Yesterday we went into Derby to take of the regular stuff - banking, picking up magazines etc. What we found there was a wonderful surprise. All through the middle of Derby was a market - lots of French/Italian/Greek/German food stalls (with some smattering of craft stuff).
Being a family full of avid foodies (or greedy types if you want us to be honest) this was something we simply had to indulge in. And the reason is simple. When it comes to it our European friends do the basics of food so much better than the English. That and there is not quite the culture of fast food over on mainland Europe. I've seen Burger joints in France and Italy but they don't seem to be as much in the mainstream of culture as in the UK.
I'm not saying saying that the English cannot produce great food, quite the opposite. The best of English food can be up there with the best in the world. The problem is that it is not all that good if you are a vegetarian (and I am).
However if you talk Mediterranean food then there is so much stuff available. Every time we head over to Italy we find so much regular food that we can eat. We're not talking of a made up meat-replacement meal - the reason we usually choose an Italian or Chinese restaurant when we go for a meal in England.
All of our favourite tastes and ingredients are European - Olive Oil, Pesto, Balsamic and so on. So stall after stall selling wonderful ingredients, pastries, olives, breads, jams etc was an idea of heaven. We raided every French or Italian stall they had - a given really with our tastes.
But the real joys for us were two stalls from other countries. The first of these was a Greek stall from where we bought a pesto bread and a number of Spanakopita - savoury tarts made with filo pastry. Together with some olives, feta cheese, cheese stuffed sweet peppers (which were simply heavenly) it made the four of us very very happy - wonderful. My mouth is watering just thinking about them.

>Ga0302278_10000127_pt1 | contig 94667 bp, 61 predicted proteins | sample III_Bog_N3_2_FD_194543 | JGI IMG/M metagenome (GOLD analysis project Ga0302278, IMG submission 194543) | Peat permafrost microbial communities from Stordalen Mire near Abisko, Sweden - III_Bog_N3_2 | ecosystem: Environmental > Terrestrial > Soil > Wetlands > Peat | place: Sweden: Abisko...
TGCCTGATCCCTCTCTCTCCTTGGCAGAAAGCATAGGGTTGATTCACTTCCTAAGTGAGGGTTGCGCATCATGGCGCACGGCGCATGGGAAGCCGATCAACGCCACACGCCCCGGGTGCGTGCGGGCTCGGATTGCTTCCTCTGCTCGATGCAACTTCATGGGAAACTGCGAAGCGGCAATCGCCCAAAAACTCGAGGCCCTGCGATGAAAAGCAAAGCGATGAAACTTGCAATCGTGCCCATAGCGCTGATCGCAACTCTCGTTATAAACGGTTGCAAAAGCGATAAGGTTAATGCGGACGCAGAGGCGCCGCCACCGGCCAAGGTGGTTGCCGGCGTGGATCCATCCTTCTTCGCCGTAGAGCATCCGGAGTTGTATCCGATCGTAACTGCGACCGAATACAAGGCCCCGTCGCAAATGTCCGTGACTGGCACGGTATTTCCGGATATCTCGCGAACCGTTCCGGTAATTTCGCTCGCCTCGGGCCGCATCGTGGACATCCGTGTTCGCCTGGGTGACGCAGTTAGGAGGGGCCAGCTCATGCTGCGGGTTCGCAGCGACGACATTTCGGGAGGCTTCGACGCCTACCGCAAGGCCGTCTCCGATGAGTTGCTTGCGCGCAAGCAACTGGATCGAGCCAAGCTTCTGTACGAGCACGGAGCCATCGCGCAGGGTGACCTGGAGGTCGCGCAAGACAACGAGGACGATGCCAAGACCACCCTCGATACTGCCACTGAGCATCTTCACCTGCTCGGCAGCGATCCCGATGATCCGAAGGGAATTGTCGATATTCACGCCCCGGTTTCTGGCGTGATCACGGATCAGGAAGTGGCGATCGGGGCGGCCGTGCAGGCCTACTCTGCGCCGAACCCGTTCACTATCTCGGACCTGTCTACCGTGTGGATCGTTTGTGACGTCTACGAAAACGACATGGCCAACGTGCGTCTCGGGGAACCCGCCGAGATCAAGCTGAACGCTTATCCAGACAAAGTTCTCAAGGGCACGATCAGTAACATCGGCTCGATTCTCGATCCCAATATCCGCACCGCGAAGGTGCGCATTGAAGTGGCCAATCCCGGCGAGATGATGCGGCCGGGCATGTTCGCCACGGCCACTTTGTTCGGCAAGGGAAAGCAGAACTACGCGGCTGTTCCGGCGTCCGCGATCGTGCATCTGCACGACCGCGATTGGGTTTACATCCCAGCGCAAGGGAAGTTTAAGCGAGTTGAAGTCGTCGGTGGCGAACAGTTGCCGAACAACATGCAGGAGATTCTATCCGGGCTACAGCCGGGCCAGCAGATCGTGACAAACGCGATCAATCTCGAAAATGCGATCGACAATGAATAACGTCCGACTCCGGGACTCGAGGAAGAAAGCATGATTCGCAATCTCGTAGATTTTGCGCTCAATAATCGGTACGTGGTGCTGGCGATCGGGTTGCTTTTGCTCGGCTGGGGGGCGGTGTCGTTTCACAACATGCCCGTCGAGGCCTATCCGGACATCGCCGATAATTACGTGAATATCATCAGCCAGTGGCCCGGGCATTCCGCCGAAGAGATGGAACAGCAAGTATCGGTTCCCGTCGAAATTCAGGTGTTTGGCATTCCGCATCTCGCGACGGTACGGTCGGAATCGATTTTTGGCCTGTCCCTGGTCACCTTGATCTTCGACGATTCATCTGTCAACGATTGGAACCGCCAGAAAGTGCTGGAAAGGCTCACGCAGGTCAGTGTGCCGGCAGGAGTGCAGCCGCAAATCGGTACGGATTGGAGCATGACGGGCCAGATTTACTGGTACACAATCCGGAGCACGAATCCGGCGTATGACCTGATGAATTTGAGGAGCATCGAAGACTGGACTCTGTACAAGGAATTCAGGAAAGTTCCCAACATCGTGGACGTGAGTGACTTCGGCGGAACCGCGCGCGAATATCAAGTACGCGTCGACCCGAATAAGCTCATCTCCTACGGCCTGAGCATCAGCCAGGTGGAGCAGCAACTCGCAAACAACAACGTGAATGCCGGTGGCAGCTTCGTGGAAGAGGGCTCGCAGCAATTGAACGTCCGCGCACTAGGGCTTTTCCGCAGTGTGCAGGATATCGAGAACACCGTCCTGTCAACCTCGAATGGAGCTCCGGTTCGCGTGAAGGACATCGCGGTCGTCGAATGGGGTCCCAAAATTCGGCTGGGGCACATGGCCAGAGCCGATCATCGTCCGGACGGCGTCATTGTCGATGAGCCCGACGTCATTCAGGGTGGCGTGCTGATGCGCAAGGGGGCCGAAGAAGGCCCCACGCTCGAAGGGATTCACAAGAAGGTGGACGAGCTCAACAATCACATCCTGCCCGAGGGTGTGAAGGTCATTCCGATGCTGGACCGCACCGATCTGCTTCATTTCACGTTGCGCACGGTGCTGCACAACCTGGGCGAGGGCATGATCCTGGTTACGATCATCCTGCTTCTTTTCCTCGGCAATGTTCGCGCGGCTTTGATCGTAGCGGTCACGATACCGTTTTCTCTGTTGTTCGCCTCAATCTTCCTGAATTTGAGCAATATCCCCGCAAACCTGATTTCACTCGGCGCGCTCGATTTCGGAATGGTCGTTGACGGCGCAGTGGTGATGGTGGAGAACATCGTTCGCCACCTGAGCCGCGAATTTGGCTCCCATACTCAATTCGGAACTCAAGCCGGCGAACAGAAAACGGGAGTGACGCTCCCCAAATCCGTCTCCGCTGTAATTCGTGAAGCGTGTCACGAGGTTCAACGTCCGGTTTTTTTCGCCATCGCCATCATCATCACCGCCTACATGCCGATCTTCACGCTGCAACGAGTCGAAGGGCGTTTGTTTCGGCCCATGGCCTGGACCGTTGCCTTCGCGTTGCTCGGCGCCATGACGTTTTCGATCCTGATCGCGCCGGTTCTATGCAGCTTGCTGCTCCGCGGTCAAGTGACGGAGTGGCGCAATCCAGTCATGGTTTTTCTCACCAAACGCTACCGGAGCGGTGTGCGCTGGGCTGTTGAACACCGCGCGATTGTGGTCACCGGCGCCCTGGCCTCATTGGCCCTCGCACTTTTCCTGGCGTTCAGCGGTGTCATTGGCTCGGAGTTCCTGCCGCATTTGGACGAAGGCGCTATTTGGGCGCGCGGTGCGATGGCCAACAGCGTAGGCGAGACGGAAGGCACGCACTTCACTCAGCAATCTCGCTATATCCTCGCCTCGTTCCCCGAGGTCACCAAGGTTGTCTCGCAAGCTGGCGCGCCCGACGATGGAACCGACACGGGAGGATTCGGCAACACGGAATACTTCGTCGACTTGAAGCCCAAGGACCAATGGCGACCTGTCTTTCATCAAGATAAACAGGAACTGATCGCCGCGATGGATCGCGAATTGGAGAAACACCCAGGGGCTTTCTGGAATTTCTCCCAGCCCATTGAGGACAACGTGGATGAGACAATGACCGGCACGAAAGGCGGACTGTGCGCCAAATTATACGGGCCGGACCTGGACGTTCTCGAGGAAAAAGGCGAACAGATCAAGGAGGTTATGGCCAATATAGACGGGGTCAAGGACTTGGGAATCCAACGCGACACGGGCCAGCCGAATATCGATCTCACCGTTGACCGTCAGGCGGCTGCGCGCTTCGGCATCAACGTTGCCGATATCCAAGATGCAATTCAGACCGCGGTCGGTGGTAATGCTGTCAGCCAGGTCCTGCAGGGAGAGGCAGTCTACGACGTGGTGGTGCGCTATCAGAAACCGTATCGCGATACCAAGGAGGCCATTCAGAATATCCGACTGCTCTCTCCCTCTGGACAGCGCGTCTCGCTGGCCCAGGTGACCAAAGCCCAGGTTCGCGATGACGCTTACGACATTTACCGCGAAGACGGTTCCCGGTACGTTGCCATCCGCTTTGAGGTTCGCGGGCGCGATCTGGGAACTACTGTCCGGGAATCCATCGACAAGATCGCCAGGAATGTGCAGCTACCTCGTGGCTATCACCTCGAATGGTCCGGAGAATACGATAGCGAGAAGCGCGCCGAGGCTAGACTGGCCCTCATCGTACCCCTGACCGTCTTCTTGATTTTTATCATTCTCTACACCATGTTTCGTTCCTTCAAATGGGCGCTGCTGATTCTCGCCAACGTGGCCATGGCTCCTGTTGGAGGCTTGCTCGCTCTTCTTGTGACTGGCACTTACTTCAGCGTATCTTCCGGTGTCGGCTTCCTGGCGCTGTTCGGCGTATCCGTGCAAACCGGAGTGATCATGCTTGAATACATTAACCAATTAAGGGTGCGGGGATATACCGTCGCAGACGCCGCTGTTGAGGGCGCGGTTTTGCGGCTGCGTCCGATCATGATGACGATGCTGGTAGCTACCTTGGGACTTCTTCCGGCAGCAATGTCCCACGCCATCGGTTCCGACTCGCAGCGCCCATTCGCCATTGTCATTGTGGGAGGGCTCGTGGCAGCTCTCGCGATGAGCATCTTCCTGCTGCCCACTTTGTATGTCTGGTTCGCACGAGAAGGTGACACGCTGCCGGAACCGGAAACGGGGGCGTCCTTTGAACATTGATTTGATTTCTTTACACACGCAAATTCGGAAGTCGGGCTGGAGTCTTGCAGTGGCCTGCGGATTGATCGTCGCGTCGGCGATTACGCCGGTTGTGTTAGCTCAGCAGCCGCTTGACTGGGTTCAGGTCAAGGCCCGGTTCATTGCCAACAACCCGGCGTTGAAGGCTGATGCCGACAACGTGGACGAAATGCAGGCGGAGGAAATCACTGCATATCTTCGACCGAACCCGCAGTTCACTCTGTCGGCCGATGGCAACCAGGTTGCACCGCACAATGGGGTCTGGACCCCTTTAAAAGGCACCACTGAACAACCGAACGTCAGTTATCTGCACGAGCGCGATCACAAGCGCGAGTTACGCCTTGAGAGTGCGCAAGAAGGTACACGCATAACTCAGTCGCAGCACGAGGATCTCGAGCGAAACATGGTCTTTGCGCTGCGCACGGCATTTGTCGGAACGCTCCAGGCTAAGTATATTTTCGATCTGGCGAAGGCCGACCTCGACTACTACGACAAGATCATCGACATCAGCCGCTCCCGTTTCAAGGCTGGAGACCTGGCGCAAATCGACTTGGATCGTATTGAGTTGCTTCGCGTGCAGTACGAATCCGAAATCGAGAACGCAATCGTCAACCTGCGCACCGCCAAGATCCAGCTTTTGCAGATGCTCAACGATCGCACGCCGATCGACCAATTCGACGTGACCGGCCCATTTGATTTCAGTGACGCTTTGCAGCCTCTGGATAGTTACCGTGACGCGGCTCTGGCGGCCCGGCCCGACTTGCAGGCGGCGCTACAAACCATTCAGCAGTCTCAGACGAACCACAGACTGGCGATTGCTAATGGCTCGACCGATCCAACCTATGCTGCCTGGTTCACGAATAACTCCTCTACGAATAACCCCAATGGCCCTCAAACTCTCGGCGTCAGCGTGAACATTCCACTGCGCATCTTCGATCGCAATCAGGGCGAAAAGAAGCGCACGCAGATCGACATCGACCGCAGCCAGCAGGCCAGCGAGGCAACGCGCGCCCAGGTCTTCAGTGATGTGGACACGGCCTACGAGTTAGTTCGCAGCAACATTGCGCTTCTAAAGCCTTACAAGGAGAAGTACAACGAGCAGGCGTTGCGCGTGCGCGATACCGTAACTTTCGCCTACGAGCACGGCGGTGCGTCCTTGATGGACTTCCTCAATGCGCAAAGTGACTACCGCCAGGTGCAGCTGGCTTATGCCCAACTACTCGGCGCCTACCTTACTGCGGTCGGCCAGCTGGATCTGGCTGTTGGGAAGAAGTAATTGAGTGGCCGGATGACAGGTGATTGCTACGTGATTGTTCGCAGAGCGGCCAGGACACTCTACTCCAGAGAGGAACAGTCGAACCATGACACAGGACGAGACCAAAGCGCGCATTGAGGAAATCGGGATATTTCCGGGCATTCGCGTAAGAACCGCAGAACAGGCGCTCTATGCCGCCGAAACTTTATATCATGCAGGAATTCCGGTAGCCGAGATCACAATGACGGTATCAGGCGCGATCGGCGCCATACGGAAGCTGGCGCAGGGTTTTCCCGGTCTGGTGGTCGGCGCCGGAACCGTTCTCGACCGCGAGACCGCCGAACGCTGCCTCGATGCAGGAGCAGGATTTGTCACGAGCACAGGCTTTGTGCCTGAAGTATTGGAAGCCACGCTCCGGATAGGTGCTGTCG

The second of the best stalls was a Portuguese stall selling cured meats (we bought one for my wife's parents - they are carnivores but we don't hold it against them), wonderful strong cheeses and jams. Now I am not a big fan of jams. I rarely eat them. But when I do I like good jams and the description of these was irresistable. 60% fruit and half the added sugar of a UK jam. That sounded good. Add to that the flavours were different, no blackcurrant or raspberry here. I chose two pots Pumpkin and Gourd.
Well I've tried one of them now - I had some of the Pumpkin jam on toast for breakfast this morning. And wow! These jams are superb. And from the looks and oohing of my in-laws at lunch today when they were trying the Portuguese cured ham I guess there is a new country to add to the list of food-heavens. France, Italy, Greece and Portugal. All I can say is wow.
And all I can say is we are now more determined that ever to buy good food, proper food.And I will be keeping an eye out for similar markets in the future.
We collectively made a decision yesterday. Even given these difficult times when food prices are increasingly almost daily we are not going to economise, not going to scrimp at the expense of quality. Okay it might mean we have to make economies elsewhere but food is one we are determined these economies will never, ever again happen.